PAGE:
the longest, sweatiest foreskin I have ever seen

pink and glistening in the sun like folded, sliced ham

and ‘Chicken Skin’ –

I never really saw chicken skin

Until at 18 I saw the inside

of my labia majora.

I had worried it was wrong.

I was wrong.  The nurse said

No, that’s your chicken skin.

We all have it.  Just ask any of us.

The latter poem is an exceptional piece of work, and while it is not the only poem where rape is made mention of, it is this piece, and the way in which the chicken is used to describe ‘arms and legs/spread at the sockets’ that lingers, long, long after.  It is shocking, and it speaks to something evident across the whole collection: there is nothing precious about how Campanello handles the body (the female body most of all); and this, beyond being a good thing, makes for compelling and vibrant poetry.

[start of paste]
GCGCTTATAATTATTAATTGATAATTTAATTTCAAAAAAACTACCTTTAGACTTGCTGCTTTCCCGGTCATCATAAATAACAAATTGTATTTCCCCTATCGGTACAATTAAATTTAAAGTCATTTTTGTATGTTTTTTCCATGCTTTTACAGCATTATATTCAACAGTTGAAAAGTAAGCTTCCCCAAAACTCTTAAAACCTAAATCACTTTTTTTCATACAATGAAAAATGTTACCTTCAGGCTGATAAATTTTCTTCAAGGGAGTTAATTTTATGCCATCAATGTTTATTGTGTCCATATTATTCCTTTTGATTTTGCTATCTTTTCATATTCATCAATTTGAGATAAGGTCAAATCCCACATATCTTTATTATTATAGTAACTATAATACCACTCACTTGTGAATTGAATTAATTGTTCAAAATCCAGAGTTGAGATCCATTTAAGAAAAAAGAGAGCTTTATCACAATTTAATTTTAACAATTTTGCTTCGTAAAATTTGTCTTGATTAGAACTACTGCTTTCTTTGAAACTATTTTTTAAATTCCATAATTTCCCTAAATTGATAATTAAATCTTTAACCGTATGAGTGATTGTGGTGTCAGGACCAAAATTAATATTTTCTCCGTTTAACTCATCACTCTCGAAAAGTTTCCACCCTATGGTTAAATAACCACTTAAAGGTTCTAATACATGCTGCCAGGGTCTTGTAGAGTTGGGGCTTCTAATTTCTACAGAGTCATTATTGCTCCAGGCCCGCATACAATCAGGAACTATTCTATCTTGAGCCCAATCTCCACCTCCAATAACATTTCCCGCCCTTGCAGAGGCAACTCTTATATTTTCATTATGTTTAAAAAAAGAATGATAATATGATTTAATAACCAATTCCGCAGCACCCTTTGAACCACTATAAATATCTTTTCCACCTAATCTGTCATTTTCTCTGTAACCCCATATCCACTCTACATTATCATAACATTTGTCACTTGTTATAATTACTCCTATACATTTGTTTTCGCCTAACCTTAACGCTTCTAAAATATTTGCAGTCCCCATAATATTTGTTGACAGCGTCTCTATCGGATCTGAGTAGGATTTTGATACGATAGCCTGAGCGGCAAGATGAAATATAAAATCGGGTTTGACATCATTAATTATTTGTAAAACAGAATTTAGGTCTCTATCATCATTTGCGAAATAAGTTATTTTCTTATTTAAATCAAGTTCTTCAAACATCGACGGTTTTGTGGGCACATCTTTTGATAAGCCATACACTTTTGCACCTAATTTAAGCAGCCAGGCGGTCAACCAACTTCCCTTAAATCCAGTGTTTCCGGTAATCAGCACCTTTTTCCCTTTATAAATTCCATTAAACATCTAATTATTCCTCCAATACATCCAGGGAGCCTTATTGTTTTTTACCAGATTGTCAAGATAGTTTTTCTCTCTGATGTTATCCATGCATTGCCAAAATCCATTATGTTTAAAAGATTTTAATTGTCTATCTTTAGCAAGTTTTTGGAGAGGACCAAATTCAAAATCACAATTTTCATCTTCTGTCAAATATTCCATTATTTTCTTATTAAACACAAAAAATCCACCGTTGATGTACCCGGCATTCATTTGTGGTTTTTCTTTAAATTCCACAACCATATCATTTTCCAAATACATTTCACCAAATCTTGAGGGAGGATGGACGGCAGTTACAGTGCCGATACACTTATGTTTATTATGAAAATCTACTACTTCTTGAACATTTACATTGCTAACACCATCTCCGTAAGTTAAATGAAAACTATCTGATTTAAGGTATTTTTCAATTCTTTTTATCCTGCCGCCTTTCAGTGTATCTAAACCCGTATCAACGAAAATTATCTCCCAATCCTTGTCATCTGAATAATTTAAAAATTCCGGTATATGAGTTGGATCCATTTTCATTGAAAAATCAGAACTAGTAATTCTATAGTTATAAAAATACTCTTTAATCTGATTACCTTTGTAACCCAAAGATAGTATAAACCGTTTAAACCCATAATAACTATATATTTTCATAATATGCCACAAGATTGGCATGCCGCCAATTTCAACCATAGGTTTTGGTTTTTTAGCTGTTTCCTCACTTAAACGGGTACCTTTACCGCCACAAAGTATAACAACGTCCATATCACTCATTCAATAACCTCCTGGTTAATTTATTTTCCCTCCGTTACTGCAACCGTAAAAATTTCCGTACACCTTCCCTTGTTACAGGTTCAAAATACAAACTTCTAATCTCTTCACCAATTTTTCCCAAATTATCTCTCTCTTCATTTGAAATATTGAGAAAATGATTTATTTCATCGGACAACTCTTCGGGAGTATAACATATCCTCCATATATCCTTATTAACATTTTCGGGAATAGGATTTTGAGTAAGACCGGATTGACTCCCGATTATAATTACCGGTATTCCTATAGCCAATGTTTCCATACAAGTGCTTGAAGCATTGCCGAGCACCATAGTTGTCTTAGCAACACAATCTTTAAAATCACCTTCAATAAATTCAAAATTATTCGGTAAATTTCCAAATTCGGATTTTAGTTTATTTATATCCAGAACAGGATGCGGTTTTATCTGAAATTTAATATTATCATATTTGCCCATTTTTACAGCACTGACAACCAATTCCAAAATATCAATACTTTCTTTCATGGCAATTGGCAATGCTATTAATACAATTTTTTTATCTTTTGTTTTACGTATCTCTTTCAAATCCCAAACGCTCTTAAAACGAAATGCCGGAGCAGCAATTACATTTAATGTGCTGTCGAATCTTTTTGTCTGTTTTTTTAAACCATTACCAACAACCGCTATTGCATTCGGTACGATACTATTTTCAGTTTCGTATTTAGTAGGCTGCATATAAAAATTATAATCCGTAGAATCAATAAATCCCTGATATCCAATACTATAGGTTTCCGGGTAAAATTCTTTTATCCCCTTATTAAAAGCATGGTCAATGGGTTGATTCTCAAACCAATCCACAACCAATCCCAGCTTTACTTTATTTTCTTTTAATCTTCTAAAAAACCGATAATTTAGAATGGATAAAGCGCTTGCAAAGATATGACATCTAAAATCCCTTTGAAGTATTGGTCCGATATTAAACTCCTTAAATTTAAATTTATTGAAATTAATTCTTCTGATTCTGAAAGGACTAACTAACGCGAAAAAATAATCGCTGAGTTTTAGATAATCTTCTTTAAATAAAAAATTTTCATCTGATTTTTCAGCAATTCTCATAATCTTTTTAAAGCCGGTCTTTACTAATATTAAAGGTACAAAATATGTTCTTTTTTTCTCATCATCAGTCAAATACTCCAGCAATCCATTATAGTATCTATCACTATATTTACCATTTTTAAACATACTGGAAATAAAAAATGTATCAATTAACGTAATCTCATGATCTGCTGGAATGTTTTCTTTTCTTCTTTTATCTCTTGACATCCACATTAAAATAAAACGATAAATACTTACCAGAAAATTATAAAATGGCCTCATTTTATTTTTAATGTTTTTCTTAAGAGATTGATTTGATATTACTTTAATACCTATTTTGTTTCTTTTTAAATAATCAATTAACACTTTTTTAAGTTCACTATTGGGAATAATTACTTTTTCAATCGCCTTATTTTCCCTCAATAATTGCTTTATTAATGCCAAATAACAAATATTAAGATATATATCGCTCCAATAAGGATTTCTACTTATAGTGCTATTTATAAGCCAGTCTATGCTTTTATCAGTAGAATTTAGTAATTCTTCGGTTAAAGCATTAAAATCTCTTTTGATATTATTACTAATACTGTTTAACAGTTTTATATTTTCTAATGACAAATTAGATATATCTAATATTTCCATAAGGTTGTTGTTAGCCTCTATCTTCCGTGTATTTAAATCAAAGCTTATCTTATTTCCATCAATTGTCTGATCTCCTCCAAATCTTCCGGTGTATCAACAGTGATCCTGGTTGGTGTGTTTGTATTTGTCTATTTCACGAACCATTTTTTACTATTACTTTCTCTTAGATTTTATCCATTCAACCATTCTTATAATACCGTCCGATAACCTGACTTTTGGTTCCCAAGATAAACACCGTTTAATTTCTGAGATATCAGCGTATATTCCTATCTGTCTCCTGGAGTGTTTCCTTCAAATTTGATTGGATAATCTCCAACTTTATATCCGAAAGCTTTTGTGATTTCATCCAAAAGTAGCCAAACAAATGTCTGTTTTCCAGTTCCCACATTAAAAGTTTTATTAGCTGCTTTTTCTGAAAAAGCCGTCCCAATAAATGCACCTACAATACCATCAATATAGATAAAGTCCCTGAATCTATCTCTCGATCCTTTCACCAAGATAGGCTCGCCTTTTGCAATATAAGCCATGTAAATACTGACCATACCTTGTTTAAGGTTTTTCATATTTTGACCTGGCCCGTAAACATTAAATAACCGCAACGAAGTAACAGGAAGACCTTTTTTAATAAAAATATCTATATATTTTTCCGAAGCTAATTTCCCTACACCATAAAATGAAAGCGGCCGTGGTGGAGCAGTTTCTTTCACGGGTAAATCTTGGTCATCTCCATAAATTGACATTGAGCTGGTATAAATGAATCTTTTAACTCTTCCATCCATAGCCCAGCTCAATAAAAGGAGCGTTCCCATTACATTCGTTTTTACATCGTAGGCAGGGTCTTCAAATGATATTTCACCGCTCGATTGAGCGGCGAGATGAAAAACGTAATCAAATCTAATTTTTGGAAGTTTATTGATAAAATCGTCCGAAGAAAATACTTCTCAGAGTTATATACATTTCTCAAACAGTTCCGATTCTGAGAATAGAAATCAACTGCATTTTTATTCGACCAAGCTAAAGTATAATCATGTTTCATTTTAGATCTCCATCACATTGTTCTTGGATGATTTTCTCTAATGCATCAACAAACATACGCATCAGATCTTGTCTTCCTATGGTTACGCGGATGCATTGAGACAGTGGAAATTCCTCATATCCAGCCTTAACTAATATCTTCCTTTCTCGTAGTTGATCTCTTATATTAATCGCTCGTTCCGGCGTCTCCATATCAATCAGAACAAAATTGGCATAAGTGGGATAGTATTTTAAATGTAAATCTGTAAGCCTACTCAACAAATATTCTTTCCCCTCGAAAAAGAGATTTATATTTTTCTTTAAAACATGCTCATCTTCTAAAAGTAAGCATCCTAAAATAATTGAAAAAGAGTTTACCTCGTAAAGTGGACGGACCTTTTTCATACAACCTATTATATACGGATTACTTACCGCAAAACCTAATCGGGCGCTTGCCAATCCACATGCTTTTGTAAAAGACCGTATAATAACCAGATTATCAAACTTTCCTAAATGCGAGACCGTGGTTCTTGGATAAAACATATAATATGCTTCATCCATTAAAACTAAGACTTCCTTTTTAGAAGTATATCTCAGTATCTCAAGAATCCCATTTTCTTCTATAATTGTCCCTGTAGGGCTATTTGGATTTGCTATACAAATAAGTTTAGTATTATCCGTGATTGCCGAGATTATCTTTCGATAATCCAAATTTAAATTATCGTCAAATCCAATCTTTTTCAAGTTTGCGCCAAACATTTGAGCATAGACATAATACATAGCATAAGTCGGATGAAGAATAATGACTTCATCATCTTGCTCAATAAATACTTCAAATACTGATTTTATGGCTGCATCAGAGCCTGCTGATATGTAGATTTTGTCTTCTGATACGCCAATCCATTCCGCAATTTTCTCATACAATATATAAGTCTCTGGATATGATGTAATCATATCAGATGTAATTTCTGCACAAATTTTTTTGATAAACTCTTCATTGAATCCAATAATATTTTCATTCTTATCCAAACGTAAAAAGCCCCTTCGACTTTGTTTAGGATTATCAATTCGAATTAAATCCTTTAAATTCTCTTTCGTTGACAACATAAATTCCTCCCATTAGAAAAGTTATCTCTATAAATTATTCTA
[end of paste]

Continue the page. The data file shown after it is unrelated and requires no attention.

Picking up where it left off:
Another example of there being nothing precious in the way in which this collection presents the body is in the poem ‘The Squatters’.  Moving between meanings – squatting in homes, squatting during birth, squatting at the gym – the reader finds Campanello declaring: 

I have to put cunt

in a poem one more time

because you are looking up at mine

saying, Jesus.

Here, and elsewhere in the collection, words are given free rein to be as powerful as they ought to be. Whatever one wants to make of the use of the word ‘cunt’ here (and Campanello giving herself permission to use it in this instance) any other word would have done the poem a disservice; worse still, any other word would have been a tell-tale sign of the poet holding herself back, letting herself be bound – but in a bad way.